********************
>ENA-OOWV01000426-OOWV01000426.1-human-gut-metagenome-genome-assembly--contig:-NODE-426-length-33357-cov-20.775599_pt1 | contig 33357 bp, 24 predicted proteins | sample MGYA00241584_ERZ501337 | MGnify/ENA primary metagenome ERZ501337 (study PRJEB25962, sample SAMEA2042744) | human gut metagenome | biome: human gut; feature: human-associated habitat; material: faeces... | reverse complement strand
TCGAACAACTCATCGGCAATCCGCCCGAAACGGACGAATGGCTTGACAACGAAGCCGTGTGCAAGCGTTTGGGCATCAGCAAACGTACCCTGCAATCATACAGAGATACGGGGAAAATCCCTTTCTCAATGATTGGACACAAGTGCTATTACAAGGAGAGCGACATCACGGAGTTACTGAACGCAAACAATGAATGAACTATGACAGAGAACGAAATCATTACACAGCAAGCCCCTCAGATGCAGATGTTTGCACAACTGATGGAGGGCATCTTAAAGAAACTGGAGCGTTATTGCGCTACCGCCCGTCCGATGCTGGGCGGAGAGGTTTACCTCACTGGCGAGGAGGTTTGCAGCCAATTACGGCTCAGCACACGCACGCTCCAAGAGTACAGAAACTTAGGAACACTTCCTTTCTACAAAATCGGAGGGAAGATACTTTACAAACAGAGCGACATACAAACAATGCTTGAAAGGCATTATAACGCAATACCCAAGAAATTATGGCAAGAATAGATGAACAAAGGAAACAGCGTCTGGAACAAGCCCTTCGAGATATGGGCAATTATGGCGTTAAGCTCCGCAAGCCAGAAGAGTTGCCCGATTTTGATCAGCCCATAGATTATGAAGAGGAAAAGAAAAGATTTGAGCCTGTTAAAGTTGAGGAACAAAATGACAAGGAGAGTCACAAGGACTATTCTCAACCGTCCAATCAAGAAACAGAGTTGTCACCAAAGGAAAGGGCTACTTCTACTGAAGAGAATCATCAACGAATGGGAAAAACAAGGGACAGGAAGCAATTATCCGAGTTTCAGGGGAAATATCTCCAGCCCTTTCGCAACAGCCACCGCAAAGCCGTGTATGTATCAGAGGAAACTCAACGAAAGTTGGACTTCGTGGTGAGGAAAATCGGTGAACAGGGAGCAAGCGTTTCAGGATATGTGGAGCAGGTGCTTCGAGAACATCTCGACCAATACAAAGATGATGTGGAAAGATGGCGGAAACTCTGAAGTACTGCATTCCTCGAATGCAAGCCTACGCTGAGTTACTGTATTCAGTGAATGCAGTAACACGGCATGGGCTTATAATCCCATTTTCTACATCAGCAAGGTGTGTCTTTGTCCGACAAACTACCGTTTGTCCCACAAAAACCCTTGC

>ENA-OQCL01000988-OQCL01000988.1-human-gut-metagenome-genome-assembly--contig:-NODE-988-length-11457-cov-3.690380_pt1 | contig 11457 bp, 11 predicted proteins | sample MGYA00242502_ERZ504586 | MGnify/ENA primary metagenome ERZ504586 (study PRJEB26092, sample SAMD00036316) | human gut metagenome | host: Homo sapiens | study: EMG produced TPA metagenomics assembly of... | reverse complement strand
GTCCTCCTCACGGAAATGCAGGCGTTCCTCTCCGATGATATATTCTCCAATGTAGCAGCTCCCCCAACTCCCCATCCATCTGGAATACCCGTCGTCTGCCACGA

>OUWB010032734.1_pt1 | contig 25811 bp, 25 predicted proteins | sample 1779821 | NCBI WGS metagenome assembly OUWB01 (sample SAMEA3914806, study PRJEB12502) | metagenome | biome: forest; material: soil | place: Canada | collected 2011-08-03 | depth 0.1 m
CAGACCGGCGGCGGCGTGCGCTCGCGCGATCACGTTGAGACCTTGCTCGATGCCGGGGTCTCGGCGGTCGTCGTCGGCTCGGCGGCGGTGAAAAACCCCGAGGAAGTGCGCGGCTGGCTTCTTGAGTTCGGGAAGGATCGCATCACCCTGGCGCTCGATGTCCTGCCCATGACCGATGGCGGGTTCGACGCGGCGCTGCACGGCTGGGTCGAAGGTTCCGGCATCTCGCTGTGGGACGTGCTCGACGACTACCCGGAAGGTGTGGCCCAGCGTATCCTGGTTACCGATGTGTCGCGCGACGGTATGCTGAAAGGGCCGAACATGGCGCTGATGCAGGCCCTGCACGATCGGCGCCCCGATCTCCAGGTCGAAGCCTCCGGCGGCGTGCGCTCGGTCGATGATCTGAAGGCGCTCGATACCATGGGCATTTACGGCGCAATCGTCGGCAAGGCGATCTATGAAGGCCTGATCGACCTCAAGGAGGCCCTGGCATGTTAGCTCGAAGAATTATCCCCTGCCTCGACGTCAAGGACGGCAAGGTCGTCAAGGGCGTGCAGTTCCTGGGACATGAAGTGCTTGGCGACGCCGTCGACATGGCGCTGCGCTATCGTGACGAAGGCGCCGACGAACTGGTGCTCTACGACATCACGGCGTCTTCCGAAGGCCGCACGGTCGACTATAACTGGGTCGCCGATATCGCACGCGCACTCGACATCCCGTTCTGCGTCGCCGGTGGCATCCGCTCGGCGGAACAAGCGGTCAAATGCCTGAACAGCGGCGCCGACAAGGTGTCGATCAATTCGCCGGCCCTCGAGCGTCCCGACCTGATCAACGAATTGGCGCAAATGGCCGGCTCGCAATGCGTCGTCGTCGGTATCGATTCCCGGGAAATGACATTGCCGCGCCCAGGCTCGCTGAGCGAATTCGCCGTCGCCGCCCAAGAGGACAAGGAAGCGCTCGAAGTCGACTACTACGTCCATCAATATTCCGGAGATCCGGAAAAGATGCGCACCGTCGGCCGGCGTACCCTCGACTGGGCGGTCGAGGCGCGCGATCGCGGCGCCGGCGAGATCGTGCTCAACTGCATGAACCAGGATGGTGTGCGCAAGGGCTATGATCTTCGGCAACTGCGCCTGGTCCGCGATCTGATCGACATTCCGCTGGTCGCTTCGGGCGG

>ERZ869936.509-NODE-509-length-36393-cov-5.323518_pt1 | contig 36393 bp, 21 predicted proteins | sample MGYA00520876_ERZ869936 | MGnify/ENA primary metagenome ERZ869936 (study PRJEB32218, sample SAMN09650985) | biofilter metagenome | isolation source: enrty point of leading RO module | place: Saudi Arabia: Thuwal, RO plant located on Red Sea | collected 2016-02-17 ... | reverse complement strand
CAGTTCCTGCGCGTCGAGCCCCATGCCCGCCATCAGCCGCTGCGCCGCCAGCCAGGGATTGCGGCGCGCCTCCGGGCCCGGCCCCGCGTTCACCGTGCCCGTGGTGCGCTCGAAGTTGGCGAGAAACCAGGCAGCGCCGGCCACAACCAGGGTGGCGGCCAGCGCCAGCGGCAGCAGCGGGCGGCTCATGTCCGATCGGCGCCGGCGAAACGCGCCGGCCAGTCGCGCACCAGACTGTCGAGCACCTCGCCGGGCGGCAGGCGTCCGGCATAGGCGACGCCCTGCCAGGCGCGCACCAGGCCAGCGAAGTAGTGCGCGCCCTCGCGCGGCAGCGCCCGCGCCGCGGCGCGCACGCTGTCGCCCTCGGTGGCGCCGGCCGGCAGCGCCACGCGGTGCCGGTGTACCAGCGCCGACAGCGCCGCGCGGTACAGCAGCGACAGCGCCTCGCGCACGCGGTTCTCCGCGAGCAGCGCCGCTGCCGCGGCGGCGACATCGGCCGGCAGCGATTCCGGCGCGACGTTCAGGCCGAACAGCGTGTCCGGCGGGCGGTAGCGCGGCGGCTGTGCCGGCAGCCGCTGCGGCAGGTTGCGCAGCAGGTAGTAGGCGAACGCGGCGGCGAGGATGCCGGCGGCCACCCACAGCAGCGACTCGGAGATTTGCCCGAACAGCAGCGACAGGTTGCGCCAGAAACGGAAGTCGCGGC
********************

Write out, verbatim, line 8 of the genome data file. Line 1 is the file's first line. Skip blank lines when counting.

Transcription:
CAGTTCCTGCGCGTCGAGCCCCATGCCCGCCATCAGCCGCTGCGCCGCCAGCCAGGGATTGCGGCGCGCCTCCGGGCCCGGCCCCGCGTTCACCGTGCCCGTGGTGCGCTCGAAGTTGGCGAGAAACCAGGCAGCGCCGGCCACAACCAGGGTGGCGGCCAGCGCCAGCGGCAGCAGCGGGCGGCTCATGTCCGATCGGCGCCGGCGAAACGCGCCGGCCAGTCGCGCACCAGACTGTCGAGCACCTCGCCGGGCGGCAGGCGTCCGGCATAGGCGACGCCCTGCCAGGCGCGCACCAGGCCAGCGAAGTAGTGCGCGCCCTCGCGCGGCAGCGCCCGCGCCGCGGCGCGCACGCTGTCGCCCTCGGTGGCGCCGGCCGGCAGCGCCACGCGGTGCCGGTGTACCAGCGCCGACAGCGCCGCGCGGTACAGCAGCGACAGCGCCTCGCGCACGCGGTTCTCCGCGAGCAGCGCCGCTGCCGCGGCGGCGACATCGGCCGGCAGCGATTCCGGCGCGACGTTCAGGCCGAACAGCGTGTCCGGCGGGCGGTAGCGCGGCGGCTGTGCCGGCAGCCGCTGCGGCAGGTTGCGCAGCAGGTAGTAGGCGAACGCGGCGGCGAGGATGCCGGCGGCCACCCACAGCAGCGACTCGGAGATTTGCCCGAACAGCAGCGACAGGTTGCGCCAGAAACGGAAGTCGCGGC